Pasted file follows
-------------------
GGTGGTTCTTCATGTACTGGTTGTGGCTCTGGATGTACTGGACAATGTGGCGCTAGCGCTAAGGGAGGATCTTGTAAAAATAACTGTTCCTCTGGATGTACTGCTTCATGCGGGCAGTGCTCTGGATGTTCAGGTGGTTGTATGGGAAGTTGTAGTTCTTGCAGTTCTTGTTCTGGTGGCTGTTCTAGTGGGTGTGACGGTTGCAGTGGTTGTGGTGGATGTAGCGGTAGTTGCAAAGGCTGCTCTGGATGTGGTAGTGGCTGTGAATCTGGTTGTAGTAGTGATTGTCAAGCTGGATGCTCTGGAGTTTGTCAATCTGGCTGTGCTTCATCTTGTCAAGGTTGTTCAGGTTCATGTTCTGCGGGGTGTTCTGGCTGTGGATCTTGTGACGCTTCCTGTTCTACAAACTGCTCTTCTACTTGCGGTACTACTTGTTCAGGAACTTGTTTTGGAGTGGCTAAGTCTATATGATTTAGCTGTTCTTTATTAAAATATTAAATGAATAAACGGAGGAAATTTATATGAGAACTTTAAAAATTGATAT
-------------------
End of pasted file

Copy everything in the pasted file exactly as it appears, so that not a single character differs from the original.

GGTGGTTCTTCATGTACTGGTTGTGGCTCTGGATGTACTGGACAATGTGGCGCTAGCGCTAAGGGAGGATCTTGTAAAAATAACTGTTCCTCTGGATGTACTGCTTCATGCGGGCAGTGCTCTGGATGTTCAGGTGGTTGTATGGGAAGTTGTAGTTCTTGCAGTTCTTGTTCTGGTGGCTGTTCTAGTGGGTGTGACGGTTGCAGTGGTTGTGGTGGATGTAGCGGTAGTTGCAAAGGCTGCTCTGGATGTGGTAGTGGCTGTGAATCTGGTTGTAGTAGTGATTGTCAAGCTGGATGCTCTGGAGTTTGTCAATCTGGCTGTGCTTCATCTTGTCAAGGTTGTTCAGGTTCATGTTCTGCGGGGTGTTCTGGCTGTGGATCTTGTGACGCTTCCTGTTCTACAAACTGCTCTTCTACTTGCGGTACTACTTGTTCAGGAACTTGTTTTGGAGTGGCTAAGTCTATATGATTTAGCTGTTCTTTATTAAAATATTAAATGAATAAACGGAGGAAATTTATATGAGAACTTTAAAAATTGATAT